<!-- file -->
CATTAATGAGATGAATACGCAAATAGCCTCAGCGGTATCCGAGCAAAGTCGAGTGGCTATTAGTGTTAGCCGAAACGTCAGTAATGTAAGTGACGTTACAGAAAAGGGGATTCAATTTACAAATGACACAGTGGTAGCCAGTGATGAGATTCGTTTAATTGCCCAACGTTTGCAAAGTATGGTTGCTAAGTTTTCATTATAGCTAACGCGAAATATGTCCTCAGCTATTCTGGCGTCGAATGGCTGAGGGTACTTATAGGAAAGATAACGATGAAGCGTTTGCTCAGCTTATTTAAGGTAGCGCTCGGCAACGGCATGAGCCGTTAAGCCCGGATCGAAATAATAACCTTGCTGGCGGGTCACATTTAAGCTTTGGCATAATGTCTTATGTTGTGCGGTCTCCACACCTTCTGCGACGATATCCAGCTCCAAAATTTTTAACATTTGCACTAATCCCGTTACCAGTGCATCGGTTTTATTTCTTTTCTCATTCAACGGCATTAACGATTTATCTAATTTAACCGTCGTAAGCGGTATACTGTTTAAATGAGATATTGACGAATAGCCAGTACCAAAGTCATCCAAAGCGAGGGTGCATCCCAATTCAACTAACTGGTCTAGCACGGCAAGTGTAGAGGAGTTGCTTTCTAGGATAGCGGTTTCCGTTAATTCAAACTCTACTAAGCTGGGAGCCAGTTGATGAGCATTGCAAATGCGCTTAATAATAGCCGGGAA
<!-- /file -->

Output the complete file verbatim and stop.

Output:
CATTAATGAGATGAATACGCAAATAGCCTCAGCGGTATCCGAGCAAAGTCGAGTGGCTATTAGTGTTAGCCGAAACGTCAGTAATGTAAGTGACGTTACAGAAAAGGGGATTCAATTTACAAATGACACAGTGGTAGCCAGTGATGAGATTCGTTTAATTGCCCAACGTTTGCAAAGTATGGTTGCTAAGTTTTCATTATAGCTAACGCGAAATATGTCCTCAGCTATTCTGGCGTCGAATGGCTGAGGGTACTTATAGGAAAGATAACGATGAAGCGTTTGCTCAGCTTATTTAAGGTAGCGCTCGGCAACGGCATGAGCCGTTAAGCCCGGATCGAAATAATAACCTTGCTGGCGGGTCACATTTAAGCTTTGGCATAATGTCTTATGTTGTGCGGTCTCCACACCTTCTGCGACGATATCCAGCTCCAAAATTTTTAACATTTGCACTAATCCCGTTACCAGTGCATCGGTTTTATTTCTTTTCTCATTCAACGGCATTAACGATTTATCTAATTTAACCGTCGTAAGCGGTATACTGTTTAAATGAGATATTGACGAATAGCCAGTACCAAAGTCATCCAAAGCGAGGGTGCATCCCAATTCAACTAACTGGTCTAGCACGGCAAGTGTAGAGGAGTTGCTTTCTAGGATAGCGGTTTCCGTTAATTCAAACTCTACTAAGCTGGGAGCCAGTTGATGAGCATTGCAAATGCGCTTAATAATAGCCGGGAA